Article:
"TV Turnoff Week is a great opportunity for families to spend more time connecting with each other," said Anne Molgaard, executive director of FIRST 5 Mendocino. "Parents and caregivers are encouraged to read, talk, play and participate in other activities with their children that help spark their imaginations. Positive early learning experiences like these can help prepare children to reach their greatest potential in school and in life."
Watching television may be America's most popular pastime, but the American Academy of Pediatrics (AAP) recommends no television for children under age 2, and no more than one hour a day for preschool-aged children. Nevertheless children in the United States watch about four hours of television every daya level of viewing that can have damaging consequences to children, particularly during the early years when the brain is developing most dramatically.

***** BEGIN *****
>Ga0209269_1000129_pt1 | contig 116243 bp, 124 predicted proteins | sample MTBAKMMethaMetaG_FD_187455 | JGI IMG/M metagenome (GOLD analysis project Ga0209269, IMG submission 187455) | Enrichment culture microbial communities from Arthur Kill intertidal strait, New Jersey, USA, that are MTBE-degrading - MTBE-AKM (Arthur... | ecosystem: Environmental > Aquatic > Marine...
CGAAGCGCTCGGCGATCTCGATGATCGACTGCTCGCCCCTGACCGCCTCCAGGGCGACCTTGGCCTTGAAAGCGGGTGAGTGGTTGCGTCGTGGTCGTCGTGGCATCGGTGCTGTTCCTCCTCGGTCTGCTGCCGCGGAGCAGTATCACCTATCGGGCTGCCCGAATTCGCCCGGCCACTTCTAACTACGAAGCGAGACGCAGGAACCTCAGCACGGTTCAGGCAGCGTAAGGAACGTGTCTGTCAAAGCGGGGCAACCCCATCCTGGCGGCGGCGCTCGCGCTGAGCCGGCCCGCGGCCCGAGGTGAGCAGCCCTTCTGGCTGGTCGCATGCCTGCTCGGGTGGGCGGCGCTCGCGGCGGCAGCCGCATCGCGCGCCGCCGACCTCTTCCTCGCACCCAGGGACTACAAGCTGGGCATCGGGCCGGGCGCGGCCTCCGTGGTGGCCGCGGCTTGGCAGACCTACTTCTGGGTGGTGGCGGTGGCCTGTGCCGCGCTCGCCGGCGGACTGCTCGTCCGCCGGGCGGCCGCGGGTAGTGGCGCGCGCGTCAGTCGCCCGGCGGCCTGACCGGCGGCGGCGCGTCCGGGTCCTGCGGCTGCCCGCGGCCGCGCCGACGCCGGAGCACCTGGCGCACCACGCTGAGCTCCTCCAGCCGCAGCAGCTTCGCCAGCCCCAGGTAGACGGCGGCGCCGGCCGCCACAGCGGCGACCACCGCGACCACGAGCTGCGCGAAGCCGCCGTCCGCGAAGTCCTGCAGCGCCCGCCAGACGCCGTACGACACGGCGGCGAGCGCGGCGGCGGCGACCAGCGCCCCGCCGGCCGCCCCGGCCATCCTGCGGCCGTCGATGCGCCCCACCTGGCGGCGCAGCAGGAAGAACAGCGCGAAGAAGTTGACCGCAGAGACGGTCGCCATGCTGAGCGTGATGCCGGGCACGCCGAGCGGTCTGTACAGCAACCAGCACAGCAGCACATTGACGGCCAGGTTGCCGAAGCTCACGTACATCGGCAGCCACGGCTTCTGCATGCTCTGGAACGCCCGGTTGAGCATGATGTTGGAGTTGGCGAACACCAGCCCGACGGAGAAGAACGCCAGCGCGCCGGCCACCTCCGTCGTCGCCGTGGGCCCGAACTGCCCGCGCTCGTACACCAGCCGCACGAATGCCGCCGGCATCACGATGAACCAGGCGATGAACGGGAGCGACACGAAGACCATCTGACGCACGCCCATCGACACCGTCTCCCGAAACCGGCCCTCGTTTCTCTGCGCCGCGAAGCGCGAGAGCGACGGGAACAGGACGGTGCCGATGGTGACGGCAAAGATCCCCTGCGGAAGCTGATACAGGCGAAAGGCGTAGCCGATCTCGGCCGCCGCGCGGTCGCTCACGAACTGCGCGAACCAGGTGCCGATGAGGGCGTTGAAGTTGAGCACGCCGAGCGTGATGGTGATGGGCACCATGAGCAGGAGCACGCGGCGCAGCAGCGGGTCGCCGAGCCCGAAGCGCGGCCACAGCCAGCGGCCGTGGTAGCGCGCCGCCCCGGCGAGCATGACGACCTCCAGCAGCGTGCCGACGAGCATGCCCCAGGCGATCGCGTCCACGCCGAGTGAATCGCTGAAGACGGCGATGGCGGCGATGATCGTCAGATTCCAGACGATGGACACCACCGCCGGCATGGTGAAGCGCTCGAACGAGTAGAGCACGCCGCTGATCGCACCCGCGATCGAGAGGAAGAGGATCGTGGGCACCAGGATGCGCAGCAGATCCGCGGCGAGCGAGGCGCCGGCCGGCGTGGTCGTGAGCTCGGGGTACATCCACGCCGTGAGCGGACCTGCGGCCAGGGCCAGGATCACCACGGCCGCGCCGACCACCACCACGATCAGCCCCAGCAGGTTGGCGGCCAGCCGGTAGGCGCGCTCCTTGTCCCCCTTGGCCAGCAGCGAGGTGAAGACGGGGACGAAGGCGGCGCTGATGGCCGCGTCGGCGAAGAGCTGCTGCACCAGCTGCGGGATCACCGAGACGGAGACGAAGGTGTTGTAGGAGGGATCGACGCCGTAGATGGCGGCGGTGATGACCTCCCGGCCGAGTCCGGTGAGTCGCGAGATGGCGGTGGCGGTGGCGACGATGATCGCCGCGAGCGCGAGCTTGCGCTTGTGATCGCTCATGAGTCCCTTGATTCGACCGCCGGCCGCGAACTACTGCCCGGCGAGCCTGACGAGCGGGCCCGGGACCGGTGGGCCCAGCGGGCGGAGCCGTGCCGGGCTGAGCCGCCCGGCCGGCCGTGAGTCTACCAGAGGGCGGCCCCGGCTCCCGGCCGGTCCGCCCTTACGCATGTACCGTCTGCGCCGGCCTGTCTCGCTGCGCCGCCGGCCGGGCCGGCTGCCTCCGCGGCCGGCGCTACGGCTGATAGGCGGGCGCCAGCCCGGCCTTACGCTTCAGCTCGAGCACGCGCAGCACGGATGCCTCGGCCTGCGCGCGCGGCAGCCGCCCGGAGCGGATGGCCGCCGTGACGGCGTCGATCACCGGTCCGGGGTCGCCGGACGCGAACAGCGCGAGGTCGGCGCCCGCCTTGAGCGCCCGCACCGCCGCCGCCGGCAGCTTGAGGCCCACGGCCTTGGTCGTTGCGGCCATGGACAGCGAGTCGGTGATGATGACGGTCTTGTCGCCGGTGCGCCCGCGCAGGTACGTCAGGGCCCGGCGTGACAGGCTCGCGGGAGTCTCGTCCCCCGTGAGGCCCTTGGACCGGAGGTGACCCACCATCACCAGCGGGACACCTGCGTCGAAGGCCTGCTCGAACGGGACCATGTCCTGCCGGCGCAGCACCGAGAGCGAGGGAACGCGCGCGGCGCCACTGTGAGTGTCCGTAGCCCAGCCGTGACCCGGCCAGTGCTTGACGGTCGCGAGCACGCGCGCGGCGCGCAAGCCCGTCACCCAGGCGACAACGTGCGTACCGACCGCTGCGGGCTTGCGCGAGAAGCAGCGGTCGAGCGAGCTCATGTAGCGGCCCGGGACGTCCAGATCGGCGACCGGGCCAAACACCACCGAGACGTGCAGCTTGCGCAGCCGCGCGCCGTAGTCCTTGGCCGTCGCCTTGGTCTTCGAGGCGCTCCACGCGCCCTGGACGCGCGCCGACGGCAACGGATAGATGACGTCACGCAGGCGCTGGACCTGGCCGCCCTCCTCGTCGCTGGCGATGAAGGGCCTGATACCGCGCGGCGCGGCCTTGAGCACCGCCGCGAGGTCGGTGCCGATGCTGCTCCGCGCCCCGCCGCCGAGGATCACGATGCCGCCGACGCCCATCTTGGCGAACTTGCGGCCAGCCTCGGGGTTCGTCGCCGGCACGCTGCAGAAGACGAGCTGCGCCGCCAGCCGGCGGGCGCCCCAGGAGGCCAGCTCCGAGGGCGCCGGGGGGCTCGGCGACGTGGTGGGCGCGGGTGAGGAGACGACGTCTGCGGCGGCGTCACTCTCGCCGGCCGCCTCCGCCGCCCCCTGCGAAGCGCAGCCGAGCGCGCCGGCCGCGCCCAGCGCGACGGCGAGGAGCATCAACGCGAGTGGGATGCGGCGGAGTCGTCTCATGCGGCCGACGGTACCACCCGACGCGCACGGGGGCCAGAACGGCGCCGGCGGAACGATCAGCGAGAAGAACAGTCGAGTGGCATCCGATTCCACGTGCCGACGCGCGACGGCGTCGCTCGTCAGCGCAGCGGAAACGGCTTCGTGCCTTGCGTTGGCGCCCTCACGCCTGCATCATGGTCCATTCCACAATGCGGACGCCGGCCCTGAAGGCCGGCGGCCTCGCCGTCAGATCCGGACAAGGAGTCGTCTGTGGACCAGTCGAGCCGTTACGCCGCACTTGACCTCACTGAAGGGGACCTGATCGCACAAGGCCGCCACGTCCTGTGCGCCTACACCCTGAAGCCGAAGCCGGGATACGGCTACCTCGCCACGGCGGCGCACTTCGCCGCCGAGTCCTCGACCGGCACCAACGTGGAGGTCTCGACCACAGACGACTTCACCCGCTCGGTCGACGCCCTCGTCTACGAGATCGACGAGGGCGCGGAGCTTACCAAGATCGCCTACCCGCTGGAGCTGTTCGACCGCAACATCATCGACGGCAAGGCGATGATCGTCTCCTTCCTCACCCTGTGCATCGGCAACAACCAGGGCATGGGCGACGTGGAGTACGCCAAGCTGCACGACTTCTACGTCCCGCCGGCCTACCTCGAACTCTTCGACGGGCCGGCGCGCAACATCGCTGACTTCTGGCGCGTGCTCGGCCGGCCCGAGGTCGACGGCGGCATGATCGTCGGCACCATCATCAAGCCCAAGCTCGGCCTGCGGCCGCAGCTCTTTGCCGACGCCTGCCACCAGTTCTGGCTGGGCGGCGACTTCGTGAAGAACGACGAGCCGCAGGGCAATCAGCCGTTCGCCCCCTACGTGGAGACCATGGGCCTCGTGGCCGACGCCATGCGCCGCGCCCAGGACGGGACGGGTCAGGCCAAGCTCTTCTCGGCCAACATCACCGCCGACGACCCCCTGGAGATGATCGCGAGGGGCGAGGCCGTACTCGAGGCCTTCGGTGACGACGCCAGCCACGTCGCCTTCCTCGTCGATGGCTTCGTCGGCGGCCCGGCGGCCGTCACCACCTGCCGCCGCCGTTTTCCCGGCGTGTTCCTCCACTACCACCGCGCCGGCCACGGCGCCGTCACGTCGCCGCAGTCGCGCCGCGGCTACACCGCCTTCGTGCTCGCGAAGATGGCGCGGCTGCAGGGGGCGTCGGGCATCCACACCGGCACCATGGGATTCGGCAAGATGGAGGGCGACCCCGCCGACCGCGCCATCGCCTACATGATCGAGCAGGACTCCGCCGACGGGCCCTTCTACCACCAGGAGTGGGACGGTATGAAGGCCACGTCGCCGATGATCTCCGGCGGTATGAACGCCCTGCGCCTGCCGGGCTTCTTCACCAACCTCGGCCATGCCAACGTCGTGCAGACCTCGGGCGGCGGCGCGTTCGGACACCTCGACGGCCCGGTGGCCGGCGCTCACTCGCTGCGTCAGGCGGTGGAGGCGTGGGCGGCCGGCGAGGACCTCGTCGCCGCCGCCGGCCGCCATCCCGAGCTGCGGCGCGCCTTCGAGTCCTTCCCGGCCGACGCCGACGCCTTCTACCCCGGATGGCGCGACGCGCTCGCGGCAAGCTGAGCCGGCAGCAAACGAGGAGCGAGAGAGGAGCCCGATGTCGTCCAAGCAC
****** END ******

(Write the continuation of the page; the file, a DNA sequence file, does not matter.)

Negative effects of excessive television viewing include hindered brain development, less family time, lower reading and academic performance and shorter attention spans.
Children who watch too much television are more likely to be overweight, as they are usually not getting the physical exercise they need. In addition, the American Psycho-logical Association has lin-ked excessive television viewing to violent behaviors in children.
"So many parents are busy and family time can be limited," said Jeremy Mann, M.D., chairman of FIRST 5 Men-docino. "We want families to use this week without television to make the most of their time together and to consider limiting television watching throughout the year. It's very simple - we can do more when we watch less."